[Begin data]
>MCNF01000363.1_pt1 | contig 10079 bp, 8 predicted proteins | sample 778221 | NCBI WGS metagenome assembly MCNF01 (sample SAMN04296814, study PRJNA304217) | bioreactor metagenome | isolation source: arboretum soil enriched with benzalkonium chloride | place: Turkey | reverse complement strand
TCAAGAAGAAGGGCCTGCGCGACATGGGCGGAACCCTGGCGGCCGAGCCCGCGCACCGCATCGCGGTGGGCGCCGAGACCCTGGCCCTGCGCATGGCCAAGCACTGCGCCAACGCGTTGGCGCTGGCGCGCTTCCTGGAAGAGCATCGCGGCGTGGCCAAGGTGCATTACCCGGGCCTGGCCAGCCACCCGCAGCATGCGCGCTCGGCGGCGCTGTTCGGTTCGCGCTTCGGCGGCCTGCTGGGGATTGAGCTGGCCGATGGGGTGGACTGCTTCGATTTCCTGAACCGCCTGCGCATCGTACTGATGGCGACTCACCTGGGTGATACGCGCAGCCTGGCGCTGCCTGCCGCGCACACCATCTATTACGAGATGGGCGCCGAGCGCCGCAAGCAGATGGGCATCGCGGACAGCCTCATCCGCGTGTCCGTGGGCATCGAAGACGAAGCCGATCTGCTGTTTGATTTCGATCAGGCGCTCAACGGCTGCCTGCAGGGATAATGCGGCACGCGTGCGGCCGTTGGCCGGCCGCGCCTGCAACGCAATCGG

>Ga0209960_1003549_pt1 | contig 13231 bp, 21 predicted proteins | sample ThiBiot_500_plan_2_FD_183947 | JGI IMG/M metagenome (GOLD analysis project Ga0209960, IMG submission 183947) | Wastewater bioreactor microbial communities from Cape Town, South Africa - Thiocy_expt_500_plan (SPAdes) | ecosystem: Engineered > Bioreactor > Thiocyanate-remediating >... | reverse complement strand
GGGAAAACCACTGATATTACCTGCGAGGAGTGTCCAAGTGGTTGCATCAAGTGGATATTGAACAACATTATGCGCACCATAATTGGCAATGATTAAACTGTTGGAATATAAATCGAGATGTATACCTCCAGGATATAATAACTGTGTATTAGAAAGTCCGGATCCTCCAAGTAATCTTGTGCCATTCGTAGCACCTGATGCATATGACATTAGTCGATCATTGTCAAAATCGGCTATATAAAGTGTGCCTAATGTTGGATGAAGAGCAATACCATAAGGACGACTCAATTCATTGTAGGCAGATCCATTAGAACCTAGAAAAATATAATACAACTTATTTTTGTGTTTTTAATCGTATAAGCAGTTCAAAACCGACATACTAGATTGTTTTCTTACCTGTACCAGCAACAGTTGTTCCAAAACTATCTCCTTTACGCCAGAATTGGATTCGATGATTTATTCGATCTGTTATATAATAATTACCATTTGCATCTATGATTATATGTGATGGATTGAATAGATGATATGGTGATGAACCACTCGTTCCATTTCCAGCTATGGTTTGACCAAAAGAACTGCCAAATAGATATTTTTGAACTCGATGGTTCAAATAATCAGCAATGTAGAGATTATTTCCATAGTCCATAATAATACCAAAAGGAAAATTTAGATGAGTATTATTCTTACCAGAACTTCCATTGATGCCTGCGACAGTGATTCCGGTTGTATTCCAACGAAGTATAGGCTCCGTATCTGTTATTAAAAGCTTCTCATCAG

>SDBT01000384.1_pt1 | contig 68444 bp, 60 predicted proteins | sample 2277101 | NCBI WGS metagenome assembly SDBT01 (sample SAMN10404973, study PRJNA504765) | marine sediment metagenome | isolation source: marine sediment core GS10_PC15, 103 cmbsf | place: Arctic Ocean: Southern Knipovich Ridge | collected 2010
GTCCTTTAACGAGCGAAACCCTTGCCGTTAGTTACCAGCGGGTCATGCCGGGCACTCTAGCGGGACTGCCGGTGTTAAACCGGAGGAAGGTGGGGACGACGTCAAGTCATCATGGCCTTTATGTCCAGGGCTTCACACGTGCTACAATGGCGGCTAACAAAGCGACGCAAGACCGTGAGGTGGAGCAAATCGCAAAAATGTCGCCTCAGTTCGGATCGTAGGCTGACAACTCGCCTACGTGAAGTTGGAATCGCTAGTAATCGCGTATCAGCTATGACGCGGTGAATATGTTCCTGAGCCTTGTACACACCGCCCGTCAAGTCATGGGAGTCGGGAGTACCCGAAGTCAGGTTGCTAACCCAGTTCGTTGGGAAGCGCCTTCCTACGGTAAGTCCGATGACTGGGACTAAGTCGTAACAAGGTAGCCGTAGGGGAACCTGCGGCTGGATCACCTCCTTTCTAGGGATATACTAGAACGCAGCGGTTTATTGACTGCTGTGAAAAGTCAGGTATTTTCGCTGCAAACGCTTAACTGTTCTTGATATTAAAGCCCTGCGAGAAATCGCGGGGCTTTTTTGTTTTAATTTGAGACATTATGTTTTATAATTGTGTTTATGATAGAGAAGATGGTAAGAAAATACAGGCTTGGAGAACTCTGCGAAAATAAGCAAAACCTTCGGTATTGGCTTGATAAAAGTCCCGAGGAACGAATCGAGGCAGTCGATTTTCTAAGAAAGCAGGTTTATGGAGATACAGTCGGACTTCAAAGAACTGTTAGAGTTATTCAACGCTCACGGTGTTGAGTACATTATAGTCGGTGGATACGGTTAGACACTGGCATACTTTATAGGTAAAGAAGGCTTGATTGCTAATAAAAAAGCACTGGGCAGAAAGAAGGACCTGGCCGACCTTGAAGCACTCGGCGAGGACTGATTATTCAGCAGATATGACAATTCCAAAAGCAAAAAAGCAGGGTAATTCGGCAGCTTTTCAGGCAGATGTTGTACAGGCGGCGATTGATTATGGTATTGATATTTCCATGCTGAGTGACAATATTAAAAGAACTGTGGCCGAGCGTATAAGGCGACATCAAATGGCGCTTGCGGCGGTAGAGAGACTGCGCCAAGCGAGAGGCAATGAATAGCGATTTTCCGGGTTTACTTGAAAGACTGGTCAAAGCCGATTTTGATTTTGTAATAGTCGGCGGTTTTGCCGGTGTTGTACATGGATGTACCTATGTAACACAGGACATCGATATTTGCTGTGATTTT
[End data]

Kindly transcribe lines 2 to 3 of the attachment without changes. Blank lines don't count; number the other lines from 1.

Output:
TCAAGAAGAAGGGCCTGCGCGACATGGGCGGAACCCTGGCGGCCGAGCCCGCGCACCGCATCGCGGTGGGCGCCGAGACCCTGGCCCTGCGCATGGCCAAGCACTGCGCCAACGCGTTGGCGCTGGCGCGCTTCCTGGAAGAGCATCGCGGCGTGGCCAAGGTGCATTACCCGGGCCTGGCCAGCCACCCGCAGCATGCGCGCTCGGCGGCGCTGTTCGGTTCGCGCTTCGGCGGCCTGCTGGGGATTGAGCTGGCCGATGGGGTGGACTGCTTCGATTTCCTGAACCGCCTGCGCATCGTACTGATGGCGACTCACCTGGGTGATACGCGCAGCCTGGCGCTGCCTGCCGCGCACACCATCTATTACGAGATGGGCGCCGAGCGCCGCAAGCAGATGGGCATCGCGGACAGCCTCATCCGCGTGTCCGTGGGCATCGAAGACGAAGCCGATCTGCTGTTTGATTTCGATCAGGCGCTCAACGGCTGCCTGCAGGGATAATGCGGCACGCGTGCGGCCGTTGGCCGGCCGCGCCTGCAACGCAATCGG

>Ga0209960_1003549_pt1 | contig 13231 bp, 21 predicted proteins | sample ThiBiot_500_plan_2_FD_183947 | JGI IMG/M metagenome (GOLD analysis project Ga0209960, IMG submission 183947) | Wastewater bioreactor microbial communities from Cape Town, South Africa - Thiocy_expt_500_plan (SPAdes) | ecosystem: Engineered > Bioreactor > Thiocyanate-remediating >... | reverse complement strand